In the drawings accompanying this specification the improvements together with variations thereof are shown, and in which drawings FIG. 1 is a plan view of the complete clamp with two bights of a cable clamped in place and with the outer side of one of the two cover plates cut away to show the cables within the body shell.

FIG. 2 is a side view of FIG. 1.

FIG. 3 is a cross section of FIG. 1 taken along the line 3--3 thereof, but with the gripping roller shown in full.

FIG. 4 is a cross section of FIG. 1 taken along the line 44 thereof and showing the cover locking plate in locked position, and omitting the cables.

FIG. 5 is a plan view of the upper portion of FIG. 1 with the cables omitted and showing the roller-pin slot or guide-forming insert strip, and also the nail hole for temporarily holding the clamping or gripping roller in released position.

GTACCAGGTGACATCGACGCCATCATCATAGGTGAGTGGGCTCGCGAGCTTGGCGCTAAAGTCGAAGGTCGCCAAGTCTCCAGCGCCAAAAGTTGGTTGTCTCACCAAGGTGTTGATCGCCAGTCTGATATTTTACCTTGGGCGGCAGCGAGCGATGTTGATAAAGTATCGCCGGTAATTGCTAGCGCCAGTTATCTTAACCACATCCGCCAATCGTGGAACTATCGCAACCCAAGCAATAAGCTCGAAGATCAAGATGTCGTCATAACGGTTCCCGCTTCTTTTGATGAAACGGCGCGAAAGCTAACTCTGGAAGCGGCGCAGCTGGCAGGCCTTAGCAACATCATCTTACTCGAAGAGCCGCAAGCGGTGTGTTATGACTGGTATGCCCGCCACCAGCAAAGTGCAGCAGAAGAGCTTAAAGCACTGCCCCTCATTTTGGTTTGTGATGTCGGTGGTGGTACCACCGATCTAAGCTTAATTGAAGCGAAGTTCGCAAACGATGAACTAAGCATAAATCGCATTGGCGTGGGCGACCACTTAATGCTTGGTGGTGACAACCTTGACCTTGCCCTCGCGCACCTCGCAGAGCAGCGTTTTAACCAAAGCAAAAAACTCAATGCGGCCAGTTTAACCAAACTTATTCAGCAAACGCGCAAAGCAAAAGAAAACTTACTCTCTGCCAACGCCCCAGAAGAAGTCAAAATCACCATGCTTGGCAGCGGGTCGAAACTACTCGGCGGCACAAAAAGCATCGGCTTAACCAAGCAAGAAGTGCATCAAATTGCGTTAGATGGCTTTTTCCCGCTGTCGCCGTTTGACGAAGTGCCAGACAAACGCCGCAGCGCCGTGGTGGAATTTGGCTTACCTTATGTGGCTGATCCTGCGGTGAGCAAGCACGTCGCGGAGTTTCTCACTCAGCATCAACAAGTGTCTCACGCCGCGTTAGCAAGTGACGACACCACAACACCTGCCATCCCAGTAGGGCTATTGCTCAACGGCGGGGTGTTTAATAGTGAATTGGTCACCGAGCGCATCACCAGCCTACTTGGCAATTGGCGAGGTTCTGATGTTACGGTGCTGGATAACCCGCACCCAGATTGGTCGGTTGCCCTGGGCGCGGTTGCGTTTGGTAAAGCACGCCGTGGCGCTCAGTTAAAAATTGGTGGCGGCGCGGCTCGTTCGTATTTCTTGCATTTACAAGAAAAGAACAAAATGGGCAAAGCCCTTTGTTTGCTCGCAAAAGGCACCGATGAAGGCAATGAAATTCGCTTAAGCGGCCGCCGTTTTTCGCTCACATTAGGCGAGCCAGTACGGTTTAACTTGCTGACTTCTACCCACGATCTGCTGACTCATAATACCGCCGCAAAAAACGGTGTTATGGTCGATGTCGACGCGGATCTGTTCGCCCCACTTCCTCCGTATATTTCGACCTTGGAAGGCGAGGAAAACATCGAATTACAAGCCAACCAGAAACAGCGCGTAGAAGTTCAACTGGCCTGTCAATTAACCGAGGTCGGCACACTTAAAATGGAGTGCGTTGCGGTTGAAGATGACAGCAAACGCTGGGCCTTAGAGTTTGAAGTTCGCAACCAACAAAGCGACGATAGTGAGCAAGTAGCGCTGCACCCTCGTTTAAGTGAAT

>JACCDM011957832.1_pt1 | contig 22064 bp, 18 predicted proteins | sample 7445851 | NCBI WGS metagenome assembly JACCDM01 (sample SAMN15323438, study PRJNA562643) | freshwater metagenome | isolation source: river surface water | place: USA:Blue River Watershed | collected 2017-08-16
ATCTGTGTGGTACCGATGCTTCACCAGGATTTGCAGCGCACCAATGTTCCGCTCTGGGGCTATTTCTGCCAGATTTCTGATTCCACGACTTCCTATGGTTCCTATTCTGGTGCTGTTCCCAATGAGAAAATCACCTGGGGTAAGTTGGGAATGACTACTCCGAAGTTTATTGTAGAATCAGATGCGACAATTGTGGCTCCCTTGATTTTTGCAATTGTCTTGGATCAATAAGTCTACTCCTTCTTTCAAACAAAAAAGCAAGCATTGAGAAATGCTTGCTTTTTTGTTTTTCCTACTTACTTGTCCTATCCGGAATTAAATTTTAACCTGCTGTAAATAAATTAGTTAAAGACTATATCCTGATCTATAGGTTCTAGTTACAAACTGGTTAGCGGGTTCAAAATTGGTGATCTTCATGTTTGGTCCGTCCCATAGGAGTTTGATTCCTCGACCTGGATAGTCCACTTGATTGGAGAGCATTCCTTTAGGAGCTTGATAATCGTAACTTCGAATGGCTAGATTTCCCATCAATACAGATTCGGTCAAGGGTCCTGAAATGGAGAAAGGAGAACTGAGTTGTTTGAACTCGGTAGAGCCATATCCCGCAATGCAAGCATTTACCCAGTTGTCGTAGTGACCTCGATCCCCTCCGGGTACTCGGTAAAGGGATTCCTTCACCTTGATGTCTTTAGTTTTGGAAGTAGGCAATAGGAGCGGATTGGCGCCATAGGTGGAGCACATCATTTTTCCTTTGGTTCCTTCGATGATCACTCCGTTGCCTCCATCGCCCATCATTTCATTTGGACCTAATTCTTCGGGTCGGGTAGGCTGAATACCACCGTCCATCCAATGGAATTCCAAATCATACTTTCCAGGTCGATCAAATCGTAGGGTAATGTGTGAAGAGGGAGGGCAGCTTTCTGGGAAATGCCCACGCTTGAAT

FIG. 6 is a detached perspective view of the cover locking plate.

FIG. 7 is a plan view similar to that of FIG. 1 but with both cover plates cut off to better show an optional straight run of the cable bights through the shell, and a modification of the gripping roller guiding groove and slot construction.

FIG. 8 is a cross section taken along the line 88 of FIG. 7, butshowing the roller in full.

FIG. 9 is a cross section taken along the line 9-9 of FIG. 7.

FIG. 10 is a fragmentary cross section of FIG. 7 taken along the line 10'10 thereof.

FIG. 11 is a plan view of the lower part only of the body shell as of FIG. 7 showing a variation in the manner of holding the roller guiding slot plates in place.